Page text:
Supplementary Table 1
Income, Access to Employer-Sponsored Health Insurance, and Insurance Coverage among African American, Latino, and white persons, 1997-2001

Note: This table shows that insurance coverage can be affected by income, work status, and access to employer-sponsored insurance. Insurance coverage for African Americans and Latinos is significantly lower than the coverage for Whites because African Americans and Latinos tend to have lower income and work at jobs that may not provide health insurance.

    1997 1999 2001
Income above 200% of the Federal Poverty Level African American 47.1 49.0 52.3#
Latino 39.3 45.4* 46.9#
White 73.3 75.7* 79.7*#
Percent of adults aged 18-64 in families with one or more workers1 African American 70.3 72.5 71.3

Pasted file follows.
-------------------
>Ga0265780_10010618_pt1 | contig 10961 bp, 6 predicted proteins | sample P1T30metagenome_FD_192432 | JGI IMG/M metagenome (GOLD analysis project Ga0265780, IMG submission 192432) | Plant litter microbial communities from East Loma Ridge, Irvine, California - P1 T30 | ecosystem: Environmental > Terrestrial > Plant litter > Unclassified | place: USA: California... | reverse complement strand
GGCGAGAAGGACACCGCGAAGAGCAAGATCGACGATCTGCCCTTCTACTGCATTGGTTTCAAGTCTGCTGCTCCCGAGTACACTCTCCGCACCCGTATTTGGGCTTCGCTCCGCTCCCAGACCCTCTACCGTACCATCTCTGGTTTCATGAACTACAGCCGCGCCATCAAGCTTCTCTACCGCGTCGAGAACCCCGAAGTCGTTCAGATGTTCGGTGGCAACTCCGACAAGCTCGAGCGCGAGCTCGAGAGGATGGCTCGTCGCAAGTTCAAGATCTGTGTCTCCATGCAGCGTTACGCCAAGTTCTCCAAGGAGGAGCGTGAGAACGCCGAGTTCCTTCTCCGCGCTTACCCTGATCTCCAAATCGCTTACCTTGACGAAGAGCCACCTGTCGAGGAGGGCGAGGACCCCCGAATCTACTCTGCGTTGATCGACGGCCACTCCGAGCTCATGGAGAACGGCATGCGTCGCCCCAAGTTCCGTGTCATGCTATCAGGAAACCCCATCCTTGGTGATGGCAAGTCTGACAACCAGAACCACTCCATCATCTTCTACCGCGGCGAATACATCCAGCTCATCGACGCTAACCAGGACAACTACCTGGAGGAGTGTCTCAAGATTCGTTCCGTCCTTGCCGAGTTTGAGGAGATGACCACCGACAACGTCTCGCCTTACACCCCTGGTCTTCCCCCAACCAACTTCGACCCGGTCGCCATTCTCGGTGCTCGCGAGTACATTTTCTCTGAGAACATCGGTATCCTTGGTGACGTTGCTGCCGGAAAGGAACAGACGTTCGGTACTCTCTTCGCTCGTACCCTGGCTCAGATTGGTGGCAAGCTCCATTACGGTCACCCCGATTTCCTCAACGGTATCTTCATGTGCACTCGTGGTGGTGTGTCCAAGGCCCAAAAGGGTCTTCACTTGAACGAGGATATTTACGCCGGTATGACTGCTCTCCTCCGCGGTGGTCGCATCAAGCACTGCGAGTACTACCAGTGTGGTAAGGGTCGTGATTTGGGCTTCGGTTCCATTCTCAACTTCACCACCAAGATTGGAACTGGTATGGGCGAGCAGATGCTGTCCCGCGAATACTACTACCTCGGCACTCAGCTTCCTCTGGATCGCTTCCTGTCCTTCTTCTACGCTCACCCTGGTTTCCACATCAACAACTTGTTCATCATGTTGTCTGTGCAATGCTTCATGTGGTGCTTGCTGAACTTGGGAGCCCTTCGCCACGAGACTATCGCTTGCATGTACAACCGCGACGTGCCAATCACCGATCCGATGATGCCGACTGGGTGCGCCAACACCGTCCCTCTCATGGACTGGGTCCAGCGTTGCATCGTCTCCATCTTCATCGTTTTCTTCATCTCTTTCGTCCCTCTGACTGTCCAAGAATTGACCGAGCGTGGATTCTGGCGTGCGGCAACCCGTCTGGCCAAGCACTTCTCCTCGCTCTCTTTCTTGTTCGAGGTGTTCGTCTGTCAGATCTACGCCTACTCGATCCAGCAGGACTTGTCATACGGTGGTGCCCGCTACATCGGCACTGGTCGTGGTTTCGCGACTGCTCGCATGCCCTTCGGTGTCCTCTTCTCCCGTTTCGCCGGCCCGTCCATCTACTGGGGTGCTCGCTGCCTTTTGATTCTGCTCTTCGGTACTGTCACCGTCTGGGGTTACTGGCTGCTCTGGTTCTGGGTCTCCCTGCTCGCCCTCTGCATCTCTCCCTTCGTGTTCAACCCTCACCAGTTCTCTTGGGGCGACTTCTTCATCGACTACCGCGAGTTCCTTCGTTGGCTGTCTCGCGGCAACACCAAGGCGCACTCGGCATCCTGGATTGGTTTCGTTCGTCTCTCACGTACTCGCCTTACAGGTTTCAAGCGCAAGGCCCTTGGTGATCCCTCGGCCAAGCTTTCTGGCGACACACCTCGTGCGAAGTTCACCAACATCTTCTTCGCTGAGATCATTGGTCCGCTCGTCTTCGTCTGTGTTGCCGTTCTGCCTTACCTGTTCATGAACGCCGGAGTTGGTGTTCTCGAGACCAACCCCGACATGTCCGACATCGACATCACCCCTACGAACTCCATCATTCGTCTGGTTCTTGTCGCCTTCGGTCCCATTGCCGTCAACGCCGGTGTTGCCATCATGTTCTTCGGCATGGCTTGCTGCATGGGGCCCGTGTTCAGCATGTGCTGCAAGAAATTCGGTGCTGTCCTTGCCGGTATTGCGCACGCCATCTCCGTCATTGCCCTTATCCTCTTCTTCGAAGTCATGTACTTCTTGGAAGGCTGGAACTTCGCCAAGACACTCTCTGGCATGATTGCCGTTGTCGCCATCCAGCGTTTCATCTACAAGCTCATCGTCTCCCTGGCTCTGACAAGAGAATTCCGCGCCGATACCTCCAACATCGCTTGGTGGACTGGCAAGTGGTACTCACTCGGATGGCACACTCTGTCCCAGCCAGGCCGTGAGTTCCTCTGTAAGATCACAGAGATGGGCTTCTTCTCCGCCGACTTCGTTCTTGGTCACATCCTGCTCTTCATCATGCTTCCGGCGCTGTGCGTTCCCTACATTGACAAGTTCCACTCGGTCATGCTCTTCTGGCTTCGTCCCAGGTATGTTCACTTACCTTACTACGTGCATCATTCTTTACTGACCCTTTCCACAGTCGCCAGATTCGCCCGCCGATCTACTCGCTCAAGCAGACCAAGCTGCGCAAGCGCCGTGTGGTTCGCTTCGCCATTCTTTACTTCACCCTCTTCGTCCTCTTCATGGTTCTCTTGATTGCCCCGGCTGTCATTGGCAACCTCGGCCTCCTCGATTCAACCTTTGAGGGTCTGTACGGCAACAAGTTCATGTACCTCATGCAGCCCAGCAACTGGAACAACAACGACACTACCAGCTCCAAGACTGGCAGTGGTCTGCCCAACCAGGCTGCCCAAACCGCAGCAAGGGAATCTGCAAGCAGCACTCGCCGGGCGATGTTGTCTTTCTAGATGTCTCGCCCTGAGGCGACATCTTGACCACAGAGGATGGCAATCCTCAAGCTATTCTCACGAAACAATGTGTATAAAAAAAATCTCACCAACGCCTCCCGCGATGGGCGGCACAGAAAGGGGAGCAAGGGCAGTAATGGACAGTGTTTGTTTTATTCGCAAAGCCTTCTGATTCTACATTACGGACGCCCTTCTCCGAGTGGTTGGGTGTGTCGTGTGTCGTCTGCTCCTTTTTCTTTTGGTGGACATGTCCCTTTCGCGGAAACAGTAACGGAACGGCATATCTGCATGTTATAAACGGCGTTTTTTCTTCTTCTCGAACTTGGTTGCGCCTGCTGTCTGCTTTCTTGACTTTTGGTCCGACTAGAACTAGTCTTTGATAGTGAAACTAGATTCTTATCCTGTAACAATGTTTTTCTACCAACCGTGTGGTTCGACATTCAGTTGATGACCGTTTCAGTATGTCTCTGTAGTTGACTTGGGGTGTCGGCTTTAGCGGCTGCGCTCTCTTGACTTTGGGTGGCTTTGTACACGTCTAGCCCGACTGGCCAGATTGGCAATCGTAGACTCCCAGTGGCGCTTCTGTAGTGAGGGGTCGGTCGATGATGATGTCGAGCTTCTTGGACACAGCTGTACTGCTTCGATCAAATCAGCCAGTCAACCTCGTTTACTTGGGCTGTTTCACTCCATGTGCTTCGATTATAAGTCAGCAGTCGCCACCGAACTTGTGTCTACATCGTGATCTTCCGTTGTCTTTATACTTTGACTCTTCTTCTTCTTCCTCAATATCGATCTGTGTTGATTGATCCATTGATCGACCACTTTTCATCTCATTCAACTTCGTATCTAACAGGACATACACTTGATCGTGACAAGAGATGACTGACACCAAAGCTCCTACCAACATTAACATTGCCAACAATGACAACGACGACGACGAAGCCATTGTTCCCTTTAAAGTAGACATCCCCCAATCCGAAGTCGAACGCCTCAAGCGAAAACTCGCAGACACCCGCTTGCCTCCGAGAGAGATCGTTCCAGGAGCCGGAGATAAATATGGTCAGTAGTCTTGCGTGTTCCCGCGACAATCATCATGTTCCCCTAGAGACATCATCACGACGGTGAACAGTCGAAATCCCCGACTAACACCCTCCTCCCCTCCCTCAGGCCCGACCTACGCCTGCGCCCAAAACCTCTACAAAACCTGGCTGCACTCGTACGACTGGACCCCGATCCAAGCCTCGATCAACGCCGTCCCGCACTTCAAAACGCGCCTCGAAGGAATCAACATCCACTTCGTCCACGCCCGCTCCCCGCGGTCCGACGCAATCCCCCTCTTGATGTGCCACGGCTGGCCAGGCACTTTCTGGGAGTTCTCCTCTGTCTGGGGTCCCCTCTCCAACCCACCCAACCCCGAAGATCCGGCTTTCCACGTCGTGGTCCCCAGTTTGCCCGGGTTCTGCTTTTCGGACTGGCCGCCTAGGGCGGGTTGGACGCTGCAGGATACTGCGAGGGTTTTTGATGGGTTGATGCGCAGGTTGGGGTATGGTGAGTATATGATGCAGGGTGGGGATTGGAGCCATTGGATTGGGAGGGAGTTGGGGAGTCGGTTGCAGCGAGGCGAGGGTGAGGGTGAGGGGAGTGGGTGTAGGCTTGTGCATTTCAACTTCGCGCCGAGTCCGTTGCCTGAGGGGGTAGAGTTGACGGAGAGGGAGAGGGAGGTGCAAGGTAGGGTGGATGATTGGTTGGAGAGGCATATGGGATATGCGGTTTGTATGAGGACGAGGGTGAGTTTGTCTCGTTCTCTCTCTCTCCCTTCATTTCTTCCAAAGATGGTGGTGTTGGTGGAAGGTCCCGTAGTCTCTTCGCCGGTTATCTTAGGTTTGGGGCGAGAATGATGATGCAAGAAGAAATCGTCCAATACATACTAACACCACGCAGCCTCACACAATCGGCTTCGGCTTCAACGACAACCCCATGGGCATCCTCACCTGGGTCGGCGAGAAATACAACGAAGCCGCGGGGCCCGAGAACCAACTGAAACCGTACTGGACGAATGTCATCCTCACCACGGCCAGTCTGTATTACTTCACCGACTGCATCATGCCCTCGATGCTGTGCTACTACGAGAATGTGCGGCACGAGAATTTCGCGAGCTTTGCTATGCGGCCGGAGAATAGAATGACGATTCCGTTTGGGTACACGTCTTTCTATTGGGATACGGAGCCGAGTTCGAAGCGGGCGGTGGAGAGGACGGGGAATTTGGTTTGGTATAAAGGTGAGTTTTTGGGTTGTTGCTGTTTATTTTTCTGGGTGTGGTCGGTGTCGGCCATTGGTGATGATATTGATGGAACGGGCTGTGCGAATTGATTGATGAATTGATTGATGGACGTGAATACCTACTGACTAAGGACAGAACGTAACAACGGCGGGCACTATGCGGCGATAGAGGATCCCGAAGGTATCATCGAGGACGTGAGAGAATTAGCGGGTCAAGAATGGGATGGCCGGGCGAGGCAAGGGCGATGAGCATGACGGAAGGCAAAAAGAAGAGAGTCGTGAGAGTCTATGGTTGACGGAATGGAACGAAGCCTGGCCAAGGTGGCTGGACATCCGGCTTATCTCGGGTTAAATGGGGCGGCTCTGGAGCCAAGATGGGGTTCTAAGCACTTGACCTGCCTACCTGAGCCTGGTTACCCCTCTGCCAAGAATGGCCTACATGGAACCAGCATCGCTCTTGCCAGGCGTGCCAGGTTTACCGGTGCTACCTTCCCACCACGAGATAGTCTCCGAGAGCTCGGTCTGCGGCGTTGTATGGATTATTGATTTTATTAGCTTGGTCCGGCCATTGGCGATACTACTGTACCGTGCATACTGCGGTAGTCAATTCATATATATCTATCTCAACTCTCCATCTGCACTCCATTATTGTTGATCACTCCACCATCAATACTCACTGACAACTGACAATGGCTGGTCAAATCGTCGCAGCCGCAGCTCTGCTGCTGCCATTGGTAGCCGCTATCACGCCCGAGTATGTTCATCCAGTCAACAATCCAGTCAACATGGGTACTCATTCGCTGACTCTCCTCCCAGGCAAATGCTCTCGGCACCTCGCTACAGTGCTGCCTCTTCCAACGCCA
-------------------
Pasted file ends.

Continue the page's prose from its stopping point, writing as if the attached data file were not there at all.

Latino 74.8 77.7* 74.5
White 85.0 85.8 84.9
Adults in working families with access to employer-sponsored insurance2,3 African American 80.8 81.5 84.3#
Latino 69.0 70.7 71.3
White 85.9 86.0 87.1#
Has health insurance (Public and Private) African American 79.9 81.3 81.3
Latino 66.3 68.1 68.0
White 87.5 88.1* 89.2#

DATA SOURCE: Community Tracking Study Household Survey, 1997-2001.
1A working family is defined as one in which total number of hours worked by all adult members of the family is 20 or more hours per week. Dependents of adults on active military duty are included while families in which all adult members are self-employed and have no paid employees are excluded.
2 Excludes people with health insurance from someone outside of the family.
3 Access rate is defined at the family level. As long as one member of the family has access to ESI coverage, all members of that family have access to ESI.
Estimates in bold text are significantly different from whites
* Change from previous round is statistically significant at p<.05.
# Change from 1996-97 to 2000-01 is statistically significant at p<.05.